'Flood gates are about to open': Bank of America just boosted its forecast for 2021 US GDP growth for these 3 reasons
- The US economy is set for “stellar” economic growth in 2021, Bank of America said in a note on Monday.
- The bank increased its 2021 US GDP growth estimate to 6.5% from 6.0% as it has become “more convinced” that the economy is set for a rebound after the COVID-19 pandemic.
- Detailed below are the three reasons why Bank of America just increased its 2021 US GDP growth forecast.
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The US economy will experience “stellar” growth in 2021 as the COVID-19 pandemic subsides, Bank of America said in a note on Monday.
The bank increased its 2021 US GDP growth estimate to 6.5% from 6.0% as it has become “more convinced” that the consumer will get out and spend this year, the note said. The bank also sees heightened economic growth extending into next year, bumping its 2022 GDP growth estimate to 5.0% from 4.5%.
Here are the three reasons guiding Bank of America’s decision to increase its economic growth forecast, according to the note.
1. A larger fiscal stimulus package.
Congressional Democrats are pushing for a $1.9 trillion stimulus package that is scheduled to be voted on next month. But there is still work to be done on the bill, and some provisions proposed in the legislation will hit road blocks, BofA said.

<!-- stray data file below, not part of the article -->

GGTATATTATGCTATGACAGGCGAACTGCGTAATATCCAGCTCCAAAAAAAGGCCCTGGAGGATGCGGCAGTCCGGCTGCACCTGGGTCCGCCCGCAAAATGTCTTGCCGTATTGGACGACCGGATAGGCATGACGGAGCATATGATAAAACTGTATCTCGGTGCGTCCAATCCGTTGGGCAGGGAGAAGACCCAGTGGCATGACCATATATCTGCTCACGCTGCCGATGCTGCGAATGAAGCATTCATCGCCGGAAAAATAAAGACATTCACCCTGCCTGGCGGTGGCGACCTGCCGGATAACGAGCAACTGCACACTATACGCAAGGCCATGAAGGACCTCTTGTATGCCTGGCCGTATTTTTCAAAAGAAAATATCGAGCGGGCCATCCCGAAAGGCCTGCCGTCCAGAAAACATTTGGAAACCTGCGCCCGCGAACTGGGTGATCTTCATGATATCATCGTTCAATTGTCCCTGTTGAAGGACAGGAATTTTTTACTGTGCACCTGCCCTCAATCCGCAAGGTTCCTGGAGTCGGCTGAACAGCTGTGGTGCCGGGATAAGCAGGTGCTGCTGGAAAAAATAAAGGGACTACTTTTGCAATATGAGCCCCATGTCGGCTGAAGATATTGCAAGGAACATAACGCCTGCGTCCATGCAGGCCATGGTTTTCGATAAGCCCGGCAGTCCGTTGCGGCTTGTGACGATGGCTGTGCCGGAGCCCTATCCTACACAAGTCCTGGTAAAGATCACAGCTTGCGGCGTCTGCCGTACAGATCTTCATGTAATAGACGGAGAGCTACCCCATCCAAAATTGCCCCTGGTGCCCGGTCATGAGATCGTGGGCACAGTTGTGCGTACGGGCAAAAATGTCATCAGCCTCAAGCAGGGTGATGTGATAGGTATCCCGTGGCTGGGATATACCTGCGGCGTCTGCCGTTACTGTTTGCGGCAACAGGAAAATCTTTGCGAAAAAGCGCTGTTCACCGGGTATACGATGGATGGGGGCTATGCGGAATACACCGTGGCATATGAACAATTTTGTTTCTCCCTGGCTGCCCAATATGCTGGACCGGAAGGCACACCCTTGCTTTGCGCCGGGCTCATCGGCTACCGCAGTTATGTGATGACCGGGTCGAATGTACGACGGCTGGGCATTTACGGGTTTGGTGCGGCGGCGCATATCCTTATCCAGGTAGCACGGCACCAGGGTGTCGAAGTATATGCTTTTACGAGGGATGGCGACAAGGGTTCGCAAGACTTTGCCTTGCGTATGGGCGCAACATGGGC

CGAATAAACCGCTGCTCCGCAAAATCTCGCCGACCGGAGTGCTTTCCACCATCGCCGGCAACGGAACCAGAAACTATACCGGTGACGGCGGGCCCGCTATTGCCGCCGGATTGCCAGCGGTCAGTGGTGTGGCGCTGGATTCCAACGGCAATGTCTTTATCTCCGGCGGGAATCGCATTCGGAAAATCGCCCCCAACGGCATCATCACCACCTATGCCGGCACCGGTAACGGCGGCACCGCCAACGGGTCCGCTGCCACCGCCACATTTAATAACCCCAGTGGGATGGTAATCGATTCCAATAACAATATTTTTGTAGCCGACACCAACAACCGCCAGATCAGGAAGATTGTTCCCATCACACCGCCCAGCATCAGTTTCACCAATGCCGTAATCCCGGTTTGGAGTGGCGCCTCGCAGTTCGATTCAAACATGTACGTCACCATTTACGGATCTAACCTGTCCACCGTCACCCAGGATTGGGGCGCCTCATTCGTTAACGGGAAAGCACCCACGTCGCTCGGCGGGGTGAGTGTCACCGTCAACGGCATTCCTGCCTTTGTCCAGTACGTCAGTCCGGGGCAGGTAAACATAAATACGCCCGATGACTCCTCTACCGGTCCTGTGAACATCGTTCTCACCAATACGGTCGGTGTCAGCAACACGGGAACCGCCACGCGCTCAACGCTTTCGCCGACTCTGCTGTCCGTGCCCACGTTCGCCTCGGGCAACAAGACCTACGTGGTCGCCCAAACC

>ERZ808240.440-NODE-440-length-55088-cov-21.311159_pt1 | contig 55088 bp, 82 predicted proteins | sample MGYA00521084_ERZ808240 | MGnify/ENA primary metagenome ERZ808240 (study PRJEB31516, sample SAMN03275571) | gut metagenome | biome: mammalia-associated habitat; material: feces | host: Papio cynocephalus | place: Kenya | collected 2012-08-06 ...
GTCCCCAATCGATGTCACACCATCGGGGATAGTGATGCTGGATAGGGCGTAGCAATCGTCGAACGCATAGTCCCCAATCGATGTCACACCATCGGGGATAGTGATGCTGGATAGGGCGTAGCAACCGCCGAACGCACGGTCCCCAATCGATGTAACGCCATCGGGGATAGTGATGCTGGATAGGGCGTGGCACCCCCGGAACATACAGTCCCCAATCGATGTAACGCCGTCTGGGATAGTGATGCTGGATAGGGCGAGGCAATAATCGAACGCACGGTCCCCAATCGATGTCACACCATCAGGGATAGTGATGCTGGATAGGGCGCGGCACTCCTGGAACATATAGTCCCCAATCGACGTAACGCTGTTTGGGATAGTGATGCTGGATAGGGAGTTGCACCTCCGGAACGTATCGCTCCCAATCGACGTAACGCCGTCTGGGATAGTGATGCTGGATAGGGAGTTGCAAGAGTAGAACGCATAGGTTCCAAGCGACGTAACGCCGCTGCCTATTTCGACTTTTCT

“We now think that the bill will total $1.7 trillion, up from our prior assumption of $1 trillion. Not all provisions will hit the economy right away and we expect that $1.2 trillion of monies will hit this year with the rest spilling into next year and beyond,” BofA said, adding that the “flood gates are about to open.”
2. Better news on the virus front.
The recent news on the virus front has been “unambiguously positive,” BofA said, pointing to virus cases being down 72% from the January peak, with hospitalizations following closely behind. This encouraging data should help tightly locked down states like New York and California ease restrictions.
“Vaccinations are running at a faster-than-expected-rate, which should pull forward the timeline for successful reopening of the economy. This will help to unleash demand for leisure and other COVID-sensitive services even earlier than previously anticipated,” BofA said.
3. Encouraging economic data.
Consumers quickly put their stimulus checks to work in December, with exceptionally robust retail sales data leading BofA to boost its first quarter GDP tracking estimate to 5.5%. A recovery in manufacturing has also materialized at a rapid pace as the housing market booms, evidenced by recent building permits data.
“The goods side of the economy is still riding high while the services side is waiting with bated breath to participate. We expect the economy to accelerate further in the spring and really come to life in the summer,” BofA said.
The biggest downside risk to BofA’s estimates? If the virus curve steepens again, resulting in a fourth wave, according to the note, which added that it does not expect a rise in inflation will lead the Fed to hike interest rates too early.
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